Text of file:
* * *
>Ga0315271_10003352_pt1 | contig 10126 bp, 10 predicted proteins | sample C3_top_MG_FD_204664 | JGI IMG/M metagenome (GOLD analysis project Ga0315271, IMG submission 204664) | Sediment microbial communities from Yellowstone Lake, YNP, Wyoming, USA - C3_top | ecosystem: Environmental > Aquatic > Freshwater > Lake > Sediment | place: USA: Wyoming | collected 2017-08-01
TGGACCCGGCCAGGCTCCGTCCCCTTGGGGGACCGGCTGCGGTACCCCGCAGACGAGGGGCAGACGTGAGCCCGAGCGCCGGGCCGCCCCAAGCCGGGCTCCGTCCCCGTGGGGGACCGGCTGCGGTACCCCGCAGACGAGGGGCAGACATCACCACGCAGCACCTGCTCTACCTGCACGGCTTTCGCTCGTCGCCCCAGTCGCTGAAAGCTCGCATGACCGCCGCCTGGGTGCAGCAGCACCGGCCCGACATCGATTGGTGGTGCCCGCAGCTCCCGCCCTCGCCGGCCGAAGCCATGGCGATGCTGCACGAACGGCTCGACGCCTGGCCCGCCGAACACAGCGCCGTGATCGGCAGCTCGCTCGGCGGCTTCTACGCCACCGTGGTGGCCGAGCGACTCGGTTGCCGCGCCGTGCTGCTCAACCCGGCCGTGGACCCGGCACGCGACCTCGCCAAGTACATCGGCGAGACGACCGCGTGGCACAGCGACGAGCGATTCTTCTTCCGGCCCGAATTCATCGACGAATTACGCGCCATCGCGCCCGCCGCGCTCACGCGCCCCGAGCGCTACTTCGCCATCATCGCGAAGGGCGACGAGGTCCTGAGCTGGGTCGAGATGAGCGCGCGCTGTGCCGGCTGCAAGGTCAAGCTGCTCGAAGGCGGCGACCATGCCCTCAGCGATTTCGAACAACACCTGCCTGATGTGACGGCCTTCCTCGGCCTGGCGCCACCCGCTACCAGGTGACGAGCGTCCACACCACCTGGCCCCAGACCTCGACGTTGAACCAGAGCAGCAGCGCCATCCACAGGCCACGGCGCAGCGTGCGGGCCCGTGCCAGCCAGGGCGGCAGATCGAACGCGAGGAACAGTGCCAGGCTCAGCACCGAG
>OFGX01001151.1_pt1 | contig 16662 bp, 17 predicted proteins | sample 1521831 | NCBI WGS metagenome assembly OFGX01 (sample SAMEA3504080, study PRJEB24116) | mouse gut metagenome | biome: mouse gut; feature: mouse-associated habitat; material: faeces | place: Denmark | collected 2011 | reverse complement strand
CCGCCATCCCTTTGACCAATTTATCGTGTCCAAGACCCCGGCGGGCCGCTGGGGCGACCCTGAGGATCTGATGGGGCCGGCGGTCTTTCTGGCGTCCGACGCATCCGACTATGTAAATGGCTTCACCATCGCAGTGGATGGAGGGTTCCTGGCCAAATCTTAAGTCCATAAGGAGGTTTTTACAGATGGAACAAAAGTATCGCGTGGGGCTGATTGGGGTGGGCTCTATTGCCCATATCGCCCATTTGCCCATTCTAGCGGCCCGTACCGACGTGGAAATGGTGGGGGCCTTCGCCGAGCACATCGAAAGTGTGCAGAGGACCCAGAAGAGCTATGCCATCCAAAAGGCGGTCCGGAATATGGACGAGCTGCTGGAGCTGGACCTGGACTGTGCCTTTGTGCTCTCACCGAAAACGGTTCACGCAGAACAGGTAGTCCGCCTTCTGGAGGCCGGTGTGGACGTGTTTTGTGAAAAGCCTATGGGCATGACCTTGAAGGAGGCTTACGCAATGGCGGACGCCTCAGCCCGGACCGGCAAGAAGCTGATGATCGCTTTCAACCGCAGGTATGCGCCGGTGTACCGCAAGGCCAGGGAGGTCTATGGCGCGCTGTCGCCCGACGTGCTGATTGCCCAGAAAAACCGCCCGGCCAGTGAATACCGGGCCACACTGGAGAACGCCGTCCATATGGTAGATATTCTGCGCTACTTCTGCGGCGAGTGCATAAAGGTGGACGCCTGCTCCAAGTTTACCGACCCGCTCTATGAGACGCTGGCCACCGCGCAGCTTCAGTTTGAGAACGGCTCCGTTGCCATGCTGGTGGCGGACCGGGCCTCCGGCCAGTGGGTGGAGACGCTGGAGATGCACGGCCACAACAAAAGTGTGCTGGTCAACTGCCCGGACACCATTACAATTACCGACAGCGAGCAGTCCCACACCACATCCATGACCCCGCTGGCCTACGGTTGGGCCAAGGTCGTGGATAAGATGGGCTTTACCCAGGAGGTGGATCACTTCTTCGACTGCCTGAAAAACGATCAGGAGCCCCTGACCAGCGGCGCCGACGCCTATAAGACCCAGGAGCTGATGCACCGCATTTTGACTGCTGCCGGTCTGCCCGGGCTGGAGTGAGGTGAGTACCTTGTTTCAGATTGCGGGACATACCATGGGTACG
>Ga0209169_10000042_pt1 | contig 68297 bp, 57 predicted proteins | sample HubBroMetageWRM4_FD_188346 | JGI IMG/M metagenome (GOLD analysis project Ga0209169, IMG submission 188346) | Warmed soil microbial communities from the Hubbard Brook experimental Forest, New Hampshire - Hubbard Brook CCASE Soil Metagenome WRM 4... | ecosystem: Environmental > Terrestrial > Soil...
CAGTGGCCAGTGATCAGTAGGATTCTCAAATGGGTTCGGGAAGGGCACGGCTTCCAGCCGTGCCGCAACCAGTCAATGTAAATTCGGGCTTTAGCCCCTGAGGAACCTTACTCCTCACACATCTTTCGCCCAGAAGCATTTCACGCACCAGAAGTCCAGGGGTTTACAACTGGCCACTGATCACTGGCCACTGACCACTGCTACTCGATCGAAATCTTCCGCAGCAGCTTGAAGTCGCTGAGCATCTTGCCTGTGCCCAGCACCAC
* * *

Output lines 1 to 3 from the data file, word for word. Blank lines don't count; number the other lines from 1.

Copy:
>Ga0315271_10003352_pt1 | contig 10126 bp, 10 predicted proteins | sample C3_top_MG_FD_204664 | JGI IMG/M metagenome (GOLD analysis project Ga0315271, IMG submission 204664) | Sediment microbial communities from Yellowstone Lake, YNP, Wyoming, USA - C3_top | ecosystem: Environmental > Aquatic > Freshwater > Lake > Sediment | place: USA: Wyoming | collected 2017-08-01
TGGACCCGGCCAGGCTCCGTCCCCTTGGGGGACCGGCTGCGGTACCCCGCAGACGAGGGGCAGACGTGAGCCCGAGCGCCGGGCCGCCCCAAGCCGGGCTCCGTCCCCGTGGGGGACCGGCTGCGGTACCCCGCAGACGAGGGGCAGACATCACCACGCAGCACCTGCTCTACCTGCACGGCTTTCGCTCGTCGCCCCAGTCGCTGAAAGCTCGCATGACCGCCGCCTGGGTGCAGCAGCACCGGCCCGACATCGATTGGTGGTGCCCGCAGCTCCCGCCCTCGCCGGCCGAAGCCATGGCGATGCTGCACGAACGGCTCGACGCCTGGCCCGCCGAACACAGCGCCGTGATCGGCAGCTCGCTCGGCGGCTTCTACGCCACCGTGGTGGCCGAGCGACTCGGTTGCCGCGCCGTGCTGCTCAACCCGGCCGTGGACCCGGCACGCGACCTCGCCAAGTACATCGGCGAGACGACCGCGTGGCACAGCGACGAGCGATTCTTCTTCCGGCCCGAATTCATCGACGAATTACGCGCCATCGCGCCCGCCGCGCTCACGCGCCCCGAGCGCTACTTCGCCATCATCGCGAAGGGCGACGAGGTCCTGAGCTGGGTCGAGATGAGCGCGCGCTGTGCCGGCTGCAAGGTCAAGCTGCTCGAAGGCGGCGACCATGCCCTCAGCGATTTCGAACAACACCTGCCTGATGTGACGGCCTTCCTCGGCCTGGCGCCACCCGCTACCAGGTGACGAGCGTCCACACCACCTGGCCCCAGACCTCGACGTTGAACCAGAGCAGCAGCGCCATCCACAGGCCACGGCGCAGCGTGCGGGCCCGTGCCAGCCAGGGCGGCAGATCGAACGCGAGGAACAGTGCCAGGCTCAGCACCGAG
>OFGX01001151.1_pt1 | contig 16662 bp, 17 predicted proteins | sample 1521831 | NCBI WGS metagenome assembly OFGX01 (sample SAMEA3504080, study PRJEB24116) | mouse gut metagenome | biome: mouse gut; feature: mouse-associated habitat; material: faeces | place: Denmark | collected 2011 | reverse complement strand